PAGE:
As Dr. McCullough states, “I’m never going to let a patient be vitamin D deficient for the rest of my life…” His use of vitamin D with critically ill patients has been successful at getting many of them well, safely and without any signs of toxicity.
Read more about Dr. McCullough’s papers here.
In this video, Dr. Patrick McCullough, MD, discusses how vitamin D works to help control psoriasis and other autoimmune diseases. Every autoimmune disease works the same way – it just affects a different part of the body.
Immune cells called regulatory T lymphocytes (Master Regulators of the Immune System) can turn autoimmune diseases off. Vitamin D causes the formation of and maintains the functional status of regulatory T lymphocytes – this is one mechanism of how vitamin D works to control psoriasis and other autoimmune diseases.
Dr. McCullough shares several personal experiences with vitamin D, and diseases that have improved with vitamin D, including
- Graves disease
- Reumatoid Arthritis
- Crohn’s Disease
Stopping vitamin D or decreasing the dose can cause symptoms to return – this is because “Autoimmune diseases are not cured by vitamin D, they are controlled with it.”
As Dr. McCullough states, “First cause no harm… in the IOM’s quest not to cause harm by giving too much, they are causing way more harm by not giving enough.”
Learn more about Dr. McCullough’s latest publications here.
How does vitamin D work to cure diseases like tuberculosis and lupus vulgaris? Dr. Patrick McCullough, MD, discusses the use of vitamin D and sunlight in the treatment of tuberculosis and lupus vulgaris.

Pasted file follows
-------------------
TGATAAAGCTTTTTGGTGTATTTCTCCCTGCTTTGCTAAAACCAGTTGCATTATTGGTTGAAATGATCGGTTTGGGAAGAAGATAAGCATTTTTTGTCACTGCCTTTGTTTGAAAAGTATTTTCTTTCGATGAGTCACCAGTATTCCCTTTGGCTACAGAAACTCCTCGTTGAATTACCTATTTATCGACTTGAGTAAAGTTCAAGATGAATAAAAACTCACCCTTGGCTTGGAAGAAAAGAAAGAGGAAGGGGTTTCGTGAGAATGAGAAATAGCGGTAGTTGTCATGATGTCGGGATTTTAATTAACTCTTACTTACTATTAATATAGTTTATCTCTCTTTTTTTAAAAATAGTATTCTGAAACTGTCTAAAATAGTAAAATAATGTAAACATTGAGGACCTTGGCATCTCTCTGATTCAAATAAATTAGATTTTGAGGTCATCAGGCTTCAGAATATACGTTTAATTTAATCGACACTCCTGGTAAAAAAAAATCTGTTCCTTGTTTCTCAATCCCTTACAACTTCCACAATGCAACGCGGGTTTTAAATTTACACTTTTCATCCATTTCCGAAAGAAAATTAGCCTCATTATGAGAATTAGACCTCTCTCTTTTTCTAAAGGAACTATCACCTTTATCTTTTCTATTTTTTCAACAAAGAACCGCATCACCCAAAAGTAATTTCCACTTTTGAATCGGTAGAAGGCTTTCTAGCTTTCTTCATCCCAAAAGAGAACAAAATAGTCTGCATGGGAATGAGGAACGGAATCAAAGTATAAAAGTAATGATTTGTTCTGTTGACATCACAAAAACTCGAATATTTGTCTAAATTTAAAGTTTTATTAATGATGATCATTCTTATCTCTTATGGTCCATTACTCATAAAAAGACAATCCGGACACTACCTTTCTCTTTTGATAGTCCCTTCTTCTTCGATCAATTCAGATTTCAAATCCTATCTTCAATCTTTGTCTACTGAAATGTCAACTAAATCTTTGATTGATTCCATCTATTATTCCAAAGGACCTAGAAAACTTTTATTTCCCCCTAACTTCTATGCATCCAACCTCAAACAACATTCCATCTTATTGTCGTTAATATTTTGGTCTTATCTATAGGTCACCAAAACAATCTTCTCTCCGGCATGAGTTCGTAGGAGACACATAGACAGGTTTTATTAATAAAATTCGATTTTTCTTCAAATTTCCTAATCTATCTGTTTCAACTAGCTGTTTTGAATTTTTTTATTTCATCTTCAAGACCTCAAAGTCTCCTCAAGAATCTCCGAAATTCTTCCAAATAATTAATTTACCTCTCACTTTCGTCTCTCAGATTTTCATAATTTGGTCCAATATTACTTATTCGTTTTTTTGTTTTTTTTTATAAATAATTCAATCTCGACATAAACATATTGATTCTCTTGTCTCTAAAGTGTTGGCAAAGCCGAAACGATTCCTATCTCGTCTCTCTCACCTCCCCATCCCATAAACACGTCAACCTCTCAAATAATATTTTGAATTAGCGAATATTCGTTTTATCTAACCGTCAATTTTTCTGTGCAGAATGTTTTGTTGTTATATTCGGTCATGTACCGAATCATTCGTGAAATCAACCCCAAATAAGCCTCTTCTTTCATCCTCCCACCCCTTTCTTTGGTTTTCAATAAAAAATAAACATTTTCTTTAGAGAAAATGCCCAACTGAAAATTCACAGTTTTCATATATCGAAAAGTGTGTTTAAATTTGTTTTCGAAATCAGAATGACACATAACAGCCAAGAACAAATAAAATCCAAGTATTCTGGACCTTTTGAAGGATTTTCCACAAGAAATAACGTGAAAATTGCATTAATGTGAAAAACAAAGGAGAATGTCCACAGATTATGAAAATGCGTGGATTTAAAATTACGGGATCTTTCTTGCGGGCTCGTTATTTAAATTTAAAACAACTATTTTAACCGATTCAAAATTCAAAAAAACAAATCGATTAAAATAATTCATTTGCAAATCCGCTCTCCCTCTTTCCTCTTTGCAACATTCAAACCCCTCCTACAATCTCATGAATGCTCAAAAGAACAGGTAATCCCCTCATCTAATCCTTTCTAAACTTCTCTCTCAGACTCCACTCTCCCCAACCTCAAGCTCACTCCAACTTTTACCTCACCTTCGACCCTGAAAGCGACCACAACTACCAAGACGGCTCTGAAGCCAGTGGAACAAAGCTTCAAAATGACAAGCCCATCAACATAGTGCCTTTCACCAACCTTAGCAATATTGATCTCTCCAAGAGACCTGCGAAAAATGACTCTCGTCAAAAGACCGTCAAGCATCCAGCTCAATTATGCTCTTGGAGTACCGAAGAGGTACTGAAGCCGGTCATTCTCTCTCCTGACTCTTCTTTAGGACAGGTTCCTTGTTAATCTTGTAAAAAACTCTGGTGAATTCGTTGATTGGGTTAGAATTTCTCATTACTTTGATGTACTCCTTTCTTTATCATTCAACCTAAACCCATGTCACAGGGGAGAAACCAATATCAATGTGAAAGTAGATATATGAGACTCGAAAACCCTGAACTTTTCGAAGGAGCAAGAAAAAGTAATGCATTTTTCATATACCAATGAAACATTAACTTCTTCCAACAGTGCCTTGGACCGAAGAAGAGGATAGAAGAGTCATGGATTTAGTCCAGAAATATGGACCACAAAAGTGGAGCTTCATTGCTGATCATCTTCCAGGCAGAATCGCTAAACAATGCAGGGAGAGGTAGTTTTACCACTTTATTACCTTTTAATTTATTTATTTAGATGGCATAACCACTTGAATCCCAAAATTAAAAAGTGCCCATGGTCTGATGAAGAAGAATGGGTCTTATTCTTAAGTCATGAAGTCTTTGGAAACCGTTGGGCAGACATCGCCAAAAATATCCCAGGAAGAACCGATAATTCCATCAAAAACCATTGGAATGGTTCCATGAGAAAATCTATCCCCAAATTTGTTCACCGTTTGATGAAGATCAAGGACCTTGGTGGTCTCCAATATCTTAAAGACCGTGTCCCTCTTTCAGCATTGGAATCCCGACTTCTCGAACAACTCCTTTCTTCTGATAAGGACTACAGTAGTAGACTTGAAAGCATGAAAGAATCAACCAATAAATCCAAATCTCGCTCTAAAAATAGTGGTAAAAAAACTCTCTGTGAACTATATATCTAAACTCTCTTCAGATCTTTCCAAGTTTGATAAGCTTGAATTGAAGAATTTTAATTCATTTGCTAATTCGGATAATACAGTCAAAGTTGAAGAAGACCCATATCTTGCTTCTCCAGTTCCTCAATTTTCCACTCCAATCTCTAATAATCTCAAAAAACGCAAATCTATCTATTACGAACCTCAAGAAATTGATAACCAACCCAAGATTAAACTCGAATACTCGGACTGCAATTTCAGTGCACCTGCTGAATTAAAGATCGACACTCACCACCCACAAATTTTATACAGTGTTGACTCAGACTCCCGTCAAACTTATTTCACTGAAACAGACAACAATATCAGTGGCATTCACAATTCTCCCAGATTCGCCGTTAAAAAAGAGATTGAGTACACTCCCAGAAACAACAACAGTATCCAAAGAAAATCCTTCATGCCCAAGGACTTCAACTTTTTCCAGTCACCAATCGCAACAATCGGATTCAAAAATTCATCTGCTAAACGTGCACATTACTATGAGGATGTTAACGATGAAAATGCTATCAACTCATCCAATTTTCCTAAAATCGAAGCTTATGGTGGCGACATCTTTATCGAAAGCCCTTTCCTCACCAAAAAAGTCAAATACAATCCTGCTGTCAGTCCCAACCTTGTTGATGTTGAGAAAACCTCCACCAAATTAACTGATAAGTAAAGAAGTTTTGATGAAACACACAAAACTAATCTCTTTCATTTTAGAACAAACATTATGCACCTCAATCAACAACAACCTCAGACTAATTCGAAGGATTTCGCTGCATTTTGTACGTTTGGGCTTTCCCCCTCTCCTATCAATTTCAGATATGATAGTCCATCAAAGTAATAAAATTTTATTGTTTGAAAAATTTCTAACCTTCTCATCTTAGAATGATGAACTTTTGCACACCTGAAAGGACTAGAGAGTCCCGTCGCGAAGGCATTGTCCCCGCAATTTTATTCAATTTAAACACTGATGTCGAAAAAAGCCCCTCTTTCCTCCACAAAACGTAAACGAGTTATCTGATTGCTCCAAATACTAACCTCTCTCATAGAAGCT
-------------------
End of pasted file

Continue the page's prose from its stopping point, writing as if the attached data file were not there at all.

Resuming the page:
Niels Ryberg Finsen was the first to study the scientific effects of sunlight. In 1903, he won the Nobel Peace Award for his discovery of phototherapy treatment for the skin manifestation of tuberculosis, lupus vulgaris.
Listen in to this discussion of phototherapy treatments and the discovery of the vitamin D molecule, leading to supplementation to help control diseases such as tuberculosis and lupus.
Learn more here.
Dr. Patrick McCullough, MD, shares his patient protocol with vitamin D when asked the question, “What are some of the additional components of your protocol besides vitamin D supplementation?”
Dr. McCullough had worked in a long-term acute care hospital, and now works at a state psychiatric hospital; over half of the patients have stayed there for over a year, some have been there for over 20 years. He has kept vitamin D records among his patients throughout these years, and many of them have been on his vitamin D protocol during the entirety of their care – which has resulted in lots of long-term data on the safety of vitamin D.